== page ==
The complaint, made Wednesday to the National Labor Relations Board, details the aftermath of what allegedly happened inside SpaceX after employees circulated the letter in June, which, among other things, called on executives to condemn Musk’s public behavior on Twitter — including making light of allegations he sexually harassed a flight attendant — and hold everyone accountable for unacceptable conduct.
The letter was sent weeks after a media report surfaced that Musk paid $250,000 to the flight attendant to quash a potential sexual harassment lawsuit against him. The billionaire has denied the allegations.
Employees in their letter urged SpaceX to uniformly enforce its policy against unacceptable behavior and commit to a transparent process for responses to claims of misconduct. A day later, Paige Holland-Thielen and four other employees who participated in organizing the letter were fired, according to the filing, which was made by Holland-Thielen to a regional NLRB office in California. Four additional employees were fired weeks later for their involvement in the letter.
A company spokesperson did not immediately respond to a request for comment.
Musk, who is the CEO of Tesla and SpaceX and is currently running Twitter, prefers to do things his own way even if that means running afoul of rules and regulations. He’s currently in a defiant fight with Civil Rights department, a California regulator that is suing Tesla for rampant racial discrimination.
Some view Musk’s management style as autocratic and demanding, as evidenced by a recent email he sent to Twitter staff giving them until Thursday evening to decide whether they want to remain a part of the business. Musk wrote that employees “will need to be extremely hardcore” to build “a breakthrough Twitter 2.0″ and that long hours at high intensity will be needed for success.
A number of engineers also said on Twitter they were fired last week after saying something critical of Musk, either publicly on Twitter or on an internal messaging board for Twitter employees.
In a statement, Holland-Thielen said as a woman engineer at SpaceX, she experienced “deep cultural problems” and comforted colleagues who had experienced similar issues.
“It was clear that this culture was created from the top level,” she said.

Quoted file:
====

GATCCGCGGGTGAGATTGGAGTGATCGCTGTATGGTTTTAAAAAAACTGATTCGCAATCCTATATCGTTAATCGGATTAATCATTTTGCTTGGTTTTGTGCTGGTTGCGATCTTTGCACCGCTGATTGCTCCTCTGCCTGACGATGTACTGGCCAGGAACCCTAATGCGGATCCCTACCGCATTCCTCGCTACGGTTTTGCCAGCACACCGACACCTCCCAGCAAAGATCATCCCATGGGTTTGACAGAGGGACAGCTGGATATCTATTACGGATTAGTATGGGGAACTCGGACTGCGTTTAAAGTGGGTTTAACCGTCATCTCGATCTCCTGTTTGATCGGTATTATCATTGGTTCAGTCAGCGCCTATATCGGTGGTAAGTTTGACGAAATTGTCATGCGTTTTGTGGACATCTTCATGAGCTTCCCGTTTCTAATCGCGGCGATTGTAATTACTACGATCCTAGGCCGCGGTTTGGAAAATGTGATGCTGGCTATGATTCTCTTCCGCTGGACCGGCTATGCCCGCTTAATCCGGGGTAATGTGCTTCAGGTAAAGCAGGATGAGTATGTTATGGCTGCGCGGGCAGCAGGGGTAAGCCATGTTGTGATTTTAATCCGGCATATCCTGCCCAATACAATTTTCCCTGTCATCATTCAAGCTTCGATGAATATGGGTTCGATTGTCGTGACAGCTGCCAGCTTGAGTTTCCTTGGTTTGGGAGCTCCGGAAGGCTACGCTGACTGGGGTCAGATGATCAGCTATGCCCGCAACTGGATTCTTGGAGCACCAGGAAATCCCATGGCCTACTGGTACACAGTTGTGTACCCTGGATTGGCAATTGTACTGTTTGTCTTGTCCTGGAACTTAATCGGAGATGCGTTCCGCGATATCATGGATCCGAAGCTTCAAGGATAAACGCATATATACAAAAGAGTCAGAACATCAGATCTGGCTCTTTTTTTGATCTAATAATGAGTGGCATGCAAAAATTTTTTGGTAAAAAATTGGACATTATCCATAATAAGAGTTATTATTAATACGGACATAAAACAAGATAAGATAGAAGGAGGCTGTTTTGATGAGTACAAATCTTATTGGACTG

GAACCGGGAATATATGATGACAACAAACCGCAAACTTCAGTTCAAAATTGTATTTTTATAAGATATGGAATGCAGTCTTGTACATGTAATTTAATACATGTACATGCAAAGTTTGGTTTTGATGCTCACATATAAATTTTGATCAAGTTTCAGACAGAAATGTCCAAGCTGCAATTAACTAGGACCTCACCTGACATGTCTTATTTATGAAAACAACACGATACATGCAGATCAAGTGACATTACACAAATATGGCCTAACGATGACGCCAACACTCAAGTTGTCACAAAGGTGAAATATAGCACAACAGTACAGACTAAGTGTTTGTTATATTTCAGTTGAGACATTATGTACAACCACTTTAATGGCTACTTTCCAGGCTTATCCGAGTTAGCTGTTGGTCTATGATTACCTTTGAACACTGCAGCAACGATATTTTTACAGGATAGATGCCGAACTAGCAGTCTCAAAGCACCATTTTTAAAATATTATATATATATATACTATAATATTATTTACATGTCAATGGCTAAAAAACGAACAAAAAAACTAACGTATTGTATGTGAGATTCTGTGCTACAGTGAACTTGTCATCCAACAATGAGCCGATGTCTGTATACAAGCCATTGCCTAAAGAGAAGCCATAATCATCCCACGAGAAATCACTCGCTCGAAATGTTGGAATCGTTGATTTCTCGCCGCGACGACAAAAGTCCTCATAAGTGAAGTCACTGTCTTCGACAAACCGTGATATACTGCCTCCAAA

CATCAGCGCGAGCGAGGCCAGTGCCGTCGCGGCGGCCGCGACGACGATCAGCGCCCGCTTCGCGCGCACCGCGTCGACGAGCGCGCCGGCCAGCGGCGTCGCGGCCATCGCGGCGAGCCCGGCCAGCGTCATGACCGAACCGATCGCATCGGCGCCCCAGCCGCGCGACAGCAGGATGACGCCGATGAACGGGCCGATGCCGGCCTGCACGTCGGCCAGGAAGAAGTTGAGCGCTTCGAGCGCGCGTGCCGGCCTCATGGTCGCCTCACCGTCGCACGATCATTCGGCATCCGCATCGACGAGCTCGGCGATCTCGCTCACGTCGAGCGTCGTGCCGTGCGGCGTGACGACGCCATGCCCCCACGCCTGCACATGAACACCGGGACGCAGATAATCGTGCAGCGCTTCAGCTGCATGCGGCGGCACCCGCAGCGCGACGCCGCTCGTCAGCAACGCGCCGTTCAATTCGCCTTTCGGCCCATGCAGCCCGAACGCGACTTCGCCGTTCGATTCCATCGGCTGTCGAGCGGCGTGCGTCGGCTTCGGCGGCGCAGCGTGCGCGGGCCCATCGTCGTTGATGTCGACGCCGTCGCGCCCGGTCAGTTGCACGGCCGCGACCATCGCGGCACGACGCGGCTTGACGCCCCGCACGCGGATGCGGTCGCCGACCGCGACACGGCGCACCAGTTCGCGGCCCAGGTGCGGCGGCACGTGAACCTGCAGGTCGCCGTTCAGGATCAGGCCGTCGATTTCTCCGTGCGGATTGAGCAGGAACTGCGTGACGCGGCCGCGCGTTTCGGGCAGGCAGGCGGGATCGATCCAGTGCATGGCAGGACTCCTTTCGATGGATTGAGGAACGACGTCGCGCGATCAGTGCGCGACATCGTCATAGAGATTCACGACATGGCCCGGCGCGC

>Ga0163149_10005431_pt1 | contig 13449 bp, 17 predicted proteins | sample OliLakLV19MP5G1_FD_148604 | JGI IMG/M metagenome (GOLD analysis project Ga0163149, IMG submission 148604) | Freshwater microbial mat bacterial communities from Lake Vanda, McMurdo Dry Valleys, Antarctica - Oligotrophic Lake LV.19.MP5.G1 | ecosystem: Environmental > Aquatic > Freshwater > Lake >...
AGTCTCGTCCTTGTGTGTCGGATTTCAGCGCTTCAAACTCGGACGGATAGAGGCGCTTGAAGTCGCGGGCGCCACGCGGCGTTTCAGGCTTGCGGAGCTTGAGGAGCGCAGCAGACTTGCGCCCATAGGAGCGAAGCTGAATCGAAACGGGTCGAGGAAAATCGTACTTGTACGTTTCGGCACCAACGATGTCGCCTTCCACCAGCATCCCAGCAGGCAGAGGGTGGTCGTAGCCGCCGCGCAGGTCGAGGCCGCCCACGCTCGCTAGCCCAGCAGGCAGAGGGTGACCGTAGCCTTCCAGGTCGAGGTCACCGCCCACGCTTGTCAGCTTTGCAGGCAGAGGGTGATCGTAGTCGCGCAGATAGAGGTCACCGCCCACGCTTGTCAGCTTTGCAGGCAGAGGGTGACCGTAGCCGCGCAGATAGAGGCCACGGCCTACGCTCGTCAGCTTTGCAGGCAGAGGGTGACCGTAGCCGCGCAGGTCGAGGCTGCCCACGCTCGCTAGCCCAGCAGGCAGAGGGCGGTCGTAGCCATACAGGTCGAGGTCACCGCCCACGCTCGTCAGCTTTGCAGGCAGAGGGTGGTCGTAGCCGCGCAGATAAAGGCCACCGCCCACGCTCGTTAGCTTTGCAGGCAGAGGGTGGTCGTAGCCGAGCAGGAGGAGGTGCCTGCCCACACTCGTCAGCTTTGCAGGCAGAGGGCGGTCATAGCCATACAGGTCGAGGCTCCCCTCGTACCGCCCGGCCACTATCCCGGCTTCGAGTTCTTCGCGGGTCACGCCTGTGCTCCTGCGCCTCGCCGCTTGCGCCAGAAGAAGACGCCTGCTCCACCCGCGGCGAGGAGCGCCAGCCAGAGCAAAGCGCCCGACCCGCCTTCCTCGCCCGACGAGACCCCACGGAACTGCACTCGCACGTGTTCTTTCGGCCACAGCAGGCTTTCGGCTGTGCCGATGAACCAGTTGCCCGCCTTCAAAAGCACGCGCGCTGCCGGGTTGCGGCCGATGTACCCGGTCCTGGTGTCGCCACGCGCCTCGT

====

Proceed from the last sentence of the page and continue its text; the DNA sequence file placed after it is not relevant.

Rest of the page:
Still, she said part of what she liked about the company was that any person could escalate issues to leadership and be taken seriously.
“We drafted the letter to communicate to the executive staff on their terms and show how their lack of action created tangible barriers to the long term success of the mission,” Holland-Thielen said. “We never imagined that SpaceX would fire us for trying to help the company succeed.”
The firings coincide with Musk’s $44 billion buyout of Twitter. Around the same time, the billionaire used a sexual term to make fun of Microsoft co-founder Bill Gates’ belly and also posted a poop emoji during an online discussion with then-Twitter CEO Parag Agrawal.
After terminating the first set of employees, SpaceX allegedly interrogated dozens of others over the next two months in private meetings, telling them they couldn’t disclose those conversations to anyone else due to attorney-client privilege, according to the complaint. Four additional employees who helped draft or share the letter were fired in July and August, the filing said, adding up to nine terminations in total.
“Management used this ‘ends justifies the means’ philosophy to turn a blind eye to the ongoing mistreatment, harassment, and abuse reported by my colleagues, much of which was directly encouraged and inspired by the words and actions of the CEO,” said Tom Moline, who was also fired from SpaceX after organizing the letter.
Jeffery Pfeffer, a professor who specializes in organizational behavior at Stanford University’s business school, said that the allegations were hardly a surprise given Musk’s leadership style at Twitter. Musk’s success at companies like Tesla and SpaceX have created what he labeled as hubris under the false notion that it was “all about individual genius.”
“Powerful people get to break the rules. They don’t think they are bound by the same conventions as other people,” Pfeffer said, criticizing Musk’s behavior. He said it showed the arrogance of Musk, one of the world’s richest men: “Why would he think he is a mere mortal?”
Groves reported from Sioux Falls, South Dakota.